[ELH] Dr Graham Jones: Bristol's medieval churches and their dedications

The medieval churches of Bristol: an urban cosmography

An interactive version of William Smith's 1568 map of Bristol

Smith indicated public buildings, including churches, by colouring them green within the built-up area of houses and other structures indicated by his use of red.

This is a clickable imagemap. Move the mouse over the top of the image of a church and the name of the church will appear in the status bar at the bottom. Click again and you will be linked to information about that church.

Two churches, the chapels of St George and The Three Kings of Cologne, are not coloured green and need to be searched for inside, and to the north of, the city walls, respectively.

A useful exercise is to compare the locations and dedications of Bristol's medieval churches with those shown on Speed's Map of Ipswich, made available on-line by Stephen Alsford.

Compare Smith's map also with Ricart's diagrammatic map of Bristol which appeared in 1479 and comes closer to a cosmographical idea of Bristol's urban space and plan, focused on the gates at the four cardinal points of the compass and a 'high cross' at the city's centre.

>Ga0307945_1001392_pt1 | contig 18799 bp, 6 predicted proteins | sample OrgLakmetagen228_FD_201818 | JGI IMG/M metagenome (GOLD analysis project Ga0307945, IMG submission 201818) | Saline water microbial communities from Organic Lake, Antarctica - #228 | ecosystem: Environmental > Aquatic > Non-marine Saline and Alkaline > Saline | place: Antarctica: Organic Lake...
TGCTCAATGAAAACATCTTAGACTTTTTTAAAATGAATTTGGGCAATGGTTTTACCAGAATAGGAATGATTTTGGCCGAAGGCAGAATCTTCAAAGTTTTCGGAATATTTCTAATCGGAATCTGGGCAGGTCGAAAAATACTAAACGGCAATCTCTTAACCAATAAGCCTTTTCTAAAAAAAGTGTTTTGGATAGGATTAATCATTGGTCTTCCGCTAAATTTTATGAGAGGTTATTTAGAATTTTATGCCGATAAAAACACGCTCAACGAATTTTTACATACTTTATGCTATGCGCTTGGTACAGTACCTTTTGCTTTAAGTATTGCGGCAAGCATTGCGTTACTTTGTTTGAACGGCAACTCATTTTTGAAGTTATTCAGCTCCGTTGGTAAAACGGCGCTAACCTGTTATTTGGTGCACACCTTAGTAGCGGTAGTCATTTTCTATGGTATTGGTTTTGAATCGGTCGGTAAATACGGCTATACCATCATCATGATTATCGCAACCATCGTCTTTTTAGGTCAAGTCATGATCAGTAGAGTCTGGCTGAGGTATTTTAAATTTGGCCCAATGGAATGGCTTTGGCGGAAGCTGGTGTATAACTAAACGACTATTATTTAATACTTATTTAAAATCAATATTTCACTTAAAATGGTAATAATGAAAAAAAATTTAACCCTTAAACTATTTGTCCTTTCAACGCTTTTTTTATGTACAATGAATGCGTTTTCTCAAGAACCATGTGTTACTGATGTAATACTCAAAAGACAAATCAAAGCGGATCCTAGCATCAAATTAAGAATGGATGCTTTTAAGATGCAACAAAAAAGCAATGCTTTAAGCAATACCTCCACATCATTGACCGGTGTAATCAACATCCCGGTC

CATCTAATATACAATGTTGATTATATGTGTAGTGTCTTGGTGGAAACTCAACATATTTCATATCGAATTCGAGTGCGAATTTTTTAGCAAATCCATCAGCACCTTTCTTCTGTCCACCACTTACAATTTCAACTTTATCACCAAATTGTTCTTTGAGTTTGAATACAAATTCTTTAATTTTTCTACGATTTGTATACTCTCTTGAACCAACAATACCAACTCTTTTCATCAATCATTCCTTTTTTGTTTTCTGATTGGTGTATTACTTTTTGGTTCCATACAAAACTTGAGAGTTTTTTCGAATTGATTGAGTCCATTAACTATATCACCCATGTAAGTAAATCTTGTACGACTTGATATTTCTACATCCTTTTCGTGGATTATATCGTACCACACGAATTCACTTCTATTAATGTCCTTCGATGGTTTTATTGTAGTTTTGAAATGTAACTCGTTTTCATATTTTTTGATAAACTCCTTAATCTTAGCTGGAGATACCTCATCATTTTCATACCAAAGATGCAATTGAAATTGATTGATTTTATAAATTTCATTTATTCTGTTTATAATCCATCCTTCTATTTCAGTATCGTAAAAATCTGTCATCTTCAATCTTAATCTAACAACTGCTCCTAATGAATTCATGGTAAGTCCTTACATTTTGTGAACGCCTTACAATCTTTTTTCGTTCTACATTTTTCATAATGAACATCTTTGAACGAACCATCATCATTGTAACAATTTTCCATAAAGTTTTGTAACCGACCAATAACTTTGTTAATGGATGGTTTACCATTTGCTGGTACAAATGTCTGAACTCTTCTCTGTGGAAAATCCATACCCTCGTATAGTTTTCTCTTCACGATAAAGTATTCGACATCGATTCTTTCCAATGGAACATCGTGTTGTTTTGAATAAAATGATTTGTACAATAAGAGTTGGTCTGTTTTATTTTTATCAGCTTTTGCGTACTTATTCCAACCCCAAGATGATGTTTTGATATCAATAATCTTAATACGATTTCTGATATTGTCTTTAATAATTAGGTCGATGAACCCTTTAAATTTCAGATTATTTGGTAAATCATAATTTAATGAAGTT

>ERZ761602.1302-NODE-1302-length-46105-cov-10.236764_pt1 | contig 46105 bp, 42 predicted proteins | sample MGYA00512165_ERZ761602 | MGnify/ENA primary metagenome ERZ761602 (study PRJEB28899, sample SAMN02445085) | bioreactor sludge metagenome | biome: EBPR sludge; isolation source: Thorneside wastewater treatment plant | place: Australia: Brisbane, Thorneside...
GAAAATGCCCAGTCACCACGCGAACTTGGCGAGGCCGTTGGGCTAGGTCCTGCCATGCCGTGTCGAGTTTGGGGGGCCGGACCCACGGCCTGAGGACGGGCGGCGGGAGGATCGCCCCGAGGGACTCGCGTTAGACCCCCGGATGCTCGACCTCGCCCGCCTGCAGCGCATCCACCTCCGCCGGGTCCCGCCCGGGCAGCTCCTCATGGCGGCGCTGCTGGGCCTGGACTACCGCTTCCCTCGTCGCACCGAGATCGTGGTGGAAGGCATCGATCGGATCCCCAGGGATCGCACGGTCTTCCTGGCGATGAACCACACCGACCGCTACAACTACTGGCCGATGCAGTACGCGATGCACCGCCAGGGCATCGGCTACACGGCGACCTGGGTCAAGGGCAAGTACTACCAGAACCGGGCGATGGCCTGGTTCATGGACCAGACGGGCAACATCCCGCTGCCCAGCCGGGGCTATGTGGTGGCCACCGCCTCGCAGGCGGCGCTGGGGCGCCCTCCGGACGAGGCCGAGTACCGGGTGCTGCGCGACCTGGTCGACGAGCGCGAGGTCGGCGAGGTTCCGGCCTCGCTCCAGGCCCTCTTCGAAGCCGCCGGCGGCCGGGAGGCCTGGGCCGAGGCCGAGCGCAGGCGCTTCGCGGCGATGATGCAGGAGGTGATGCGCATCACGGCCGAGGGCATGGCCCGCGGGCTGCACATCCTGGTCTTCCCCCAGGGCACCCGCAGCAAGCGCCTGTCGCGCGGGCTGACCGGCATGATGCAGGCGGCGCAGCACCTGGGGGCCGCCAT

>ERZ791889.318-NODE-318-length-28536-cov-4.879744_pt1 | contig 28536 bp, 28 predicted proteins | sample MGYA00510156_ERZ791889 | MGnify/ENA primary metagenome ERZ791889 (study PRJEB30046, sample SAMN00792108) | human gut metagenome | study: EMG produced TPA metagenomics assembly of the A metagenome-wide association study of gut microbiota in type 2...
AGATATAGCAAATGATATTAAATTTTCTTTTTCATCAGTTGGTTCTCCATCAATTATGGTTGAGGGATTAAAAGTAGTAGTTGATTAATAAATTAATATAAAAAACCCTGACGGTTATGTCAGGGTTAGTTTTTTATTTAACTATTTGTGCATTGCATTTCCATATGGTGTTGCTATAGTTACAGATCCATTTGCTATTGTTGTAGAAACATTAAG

Some of the historic photographs on these pages appear either in Donald Jones, Bristol: A Pictorial History (Chichester, Phillimore, 1991), or in T.H.B Burrough, Bristol (London, Studio Vista, 1970).

[Leicester University] [*] [Back] Dr Graham Jones
Last updated: 23 November 2005 12:29
Dr G.R. Jones

The views expressed in this document are those of the document owner.
If you are an authorised user you may edit this document through your Web browser.